Irene Joshy – Head of Creative, Kantar Australia
Ad transference between Australia and New Zealand is a top-of-mind question for many marketers working across these shores. Geographic proximity makes marketers believe that we are similar, and some similarities do exist in terms of media and device usage, general attitudes to life like being laidback, open-minded and sharing a strong sense of equality among all. But the minute you scratch the surface, you realise that there are more differences than one can imagine regarding creative tastes and sensibilities.
So, as part of my continuous series of advertising deep dives powered by artificial intelligence for AdNews (the magic of spirits and financial services creative effectiveness), I decided to take 35 digital creatives and answer the big transference question between these two markets. They cover a range of categories from retailers to FMCG, and insurance and banking to travel. To make the mix interesting I also analysed the most recent Christmas releases including the latest Apple holiday ad and tested them to appeal and acceptance in both Australia and New Zealand. Digital AI provided a holistic view of ad performances through a combination of creative and behavioural measures along with brand lift data.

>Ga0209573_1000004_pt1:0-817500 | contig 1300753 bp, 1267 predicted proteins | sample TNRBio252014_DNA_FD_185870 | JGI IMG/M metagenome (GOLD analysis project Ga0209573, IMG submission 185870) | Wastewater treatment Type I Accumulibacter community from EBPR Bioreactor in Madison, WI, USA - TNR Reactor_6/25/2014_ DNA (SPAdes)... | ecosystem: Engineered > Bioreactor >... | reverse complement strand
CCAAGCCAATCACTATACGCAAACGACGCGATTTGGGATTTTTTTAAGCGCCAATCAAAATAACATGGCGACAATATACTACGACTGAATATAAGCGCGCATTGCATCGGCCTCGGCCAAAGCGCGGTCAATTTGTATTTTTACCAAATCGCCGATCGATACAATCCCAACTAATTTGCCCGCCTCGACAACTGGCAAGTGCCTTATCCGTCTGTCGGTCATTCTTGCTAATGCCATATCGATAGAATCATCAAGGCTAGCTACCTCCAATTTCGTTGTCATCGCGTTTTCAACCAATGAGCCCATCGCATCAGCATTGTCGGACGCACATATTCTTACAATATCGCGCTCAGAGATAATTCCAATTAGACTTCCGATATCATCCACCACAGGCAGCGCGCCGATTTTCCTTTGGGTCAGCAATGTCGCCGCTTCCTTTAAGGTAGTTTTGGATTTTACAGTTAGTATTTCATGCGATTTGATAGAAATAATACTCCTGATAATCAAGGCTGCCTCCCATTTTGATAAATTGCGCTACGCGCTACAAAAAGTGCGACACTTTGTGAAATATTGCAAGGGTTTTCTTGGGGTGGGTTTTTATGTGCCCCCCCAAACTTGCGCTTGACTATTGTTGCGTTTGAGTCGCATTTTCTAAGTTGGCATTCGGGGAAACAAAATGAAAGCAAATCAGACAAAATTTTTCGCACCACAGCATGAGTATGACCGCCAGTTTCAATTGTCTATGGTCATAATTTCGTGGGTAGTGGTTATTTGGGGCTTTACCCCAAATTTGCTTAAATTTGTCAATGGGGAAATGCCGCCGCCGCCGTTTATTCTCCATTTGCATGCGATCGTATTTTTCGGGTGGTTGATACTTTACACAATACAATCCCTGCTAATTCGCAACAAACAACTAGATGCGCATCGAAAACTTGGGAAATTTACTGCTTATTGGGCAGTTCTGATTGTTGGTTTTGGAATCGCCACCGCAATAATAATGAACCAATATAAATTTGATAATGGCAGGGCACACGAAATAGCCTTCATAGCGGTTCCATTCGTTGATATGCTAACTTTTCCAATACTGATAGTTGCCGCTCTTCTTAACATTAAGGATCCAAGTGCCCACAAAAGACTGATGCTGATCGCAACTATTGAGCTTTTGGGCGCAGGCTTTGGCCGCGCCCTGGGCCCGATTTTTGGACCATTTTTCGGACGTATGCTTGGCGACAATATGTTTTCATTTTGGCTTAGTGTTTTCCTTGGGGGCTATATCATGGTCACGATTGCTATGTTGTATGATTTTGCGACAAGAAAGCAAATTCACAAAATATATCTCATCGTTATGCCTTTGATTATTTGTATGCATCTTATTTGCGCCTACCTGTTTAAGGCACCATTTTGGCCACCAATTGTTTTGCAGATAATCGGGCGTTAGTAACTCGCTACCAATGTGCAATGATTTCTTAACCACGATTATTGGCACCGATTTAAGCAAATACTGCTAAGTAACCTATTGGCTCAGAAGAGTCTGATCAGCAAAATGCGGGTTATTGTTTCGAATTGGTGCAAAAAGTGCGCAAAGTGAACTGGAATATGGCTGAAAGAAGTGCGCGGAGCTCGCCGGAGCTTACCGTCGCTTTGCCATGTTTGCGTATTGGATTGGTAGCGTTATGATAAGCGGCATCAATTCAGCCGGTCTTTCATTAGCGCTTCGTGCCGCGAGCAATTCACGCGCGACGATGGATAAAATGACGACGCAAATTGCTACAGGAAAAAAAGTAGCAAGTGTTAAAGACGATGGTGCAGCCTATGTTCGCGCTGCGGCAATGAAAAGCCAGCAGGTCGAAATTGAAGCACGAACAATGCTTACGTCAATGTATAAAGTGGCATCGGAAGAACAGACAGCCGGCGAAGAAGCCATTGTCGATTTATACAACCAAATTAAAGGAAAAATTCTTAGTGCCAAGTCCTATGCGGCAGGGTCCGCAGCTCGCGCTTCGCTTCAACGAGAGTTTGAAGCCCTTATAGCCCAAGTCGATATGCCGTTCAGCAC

Two-thirds (65 per cent) of the ads promised to attract eyeballs and grab attention across both markets at the same levels but only one in five (22 per cent) performed above norms in both markets (Kantar LINK threshold of 70th percentile on impact or cut-through). However, less than half of them were persuasive indicating that the tricks to selling a proposition are indeed different on the opposite sides of Tasman.
The differences stood out for two key measures of success: enjoyment and persuasive ability
We did discount our Demand Power measure because of the differences in mental and physical availability of the brands in their respective markets; thus, the intent was to focus on pure creative quality in terms of moving consumers and getting them to act.
Obviously, what makes Aussies chuckle does not always tickle the Kiwis but beyond that, the fact that reactions to human stories can also be different was a learning in itself. Therefore, ads that manage to drive similar connections with consumers across borders are those powered by a strong idea and that leverage powerful human levers.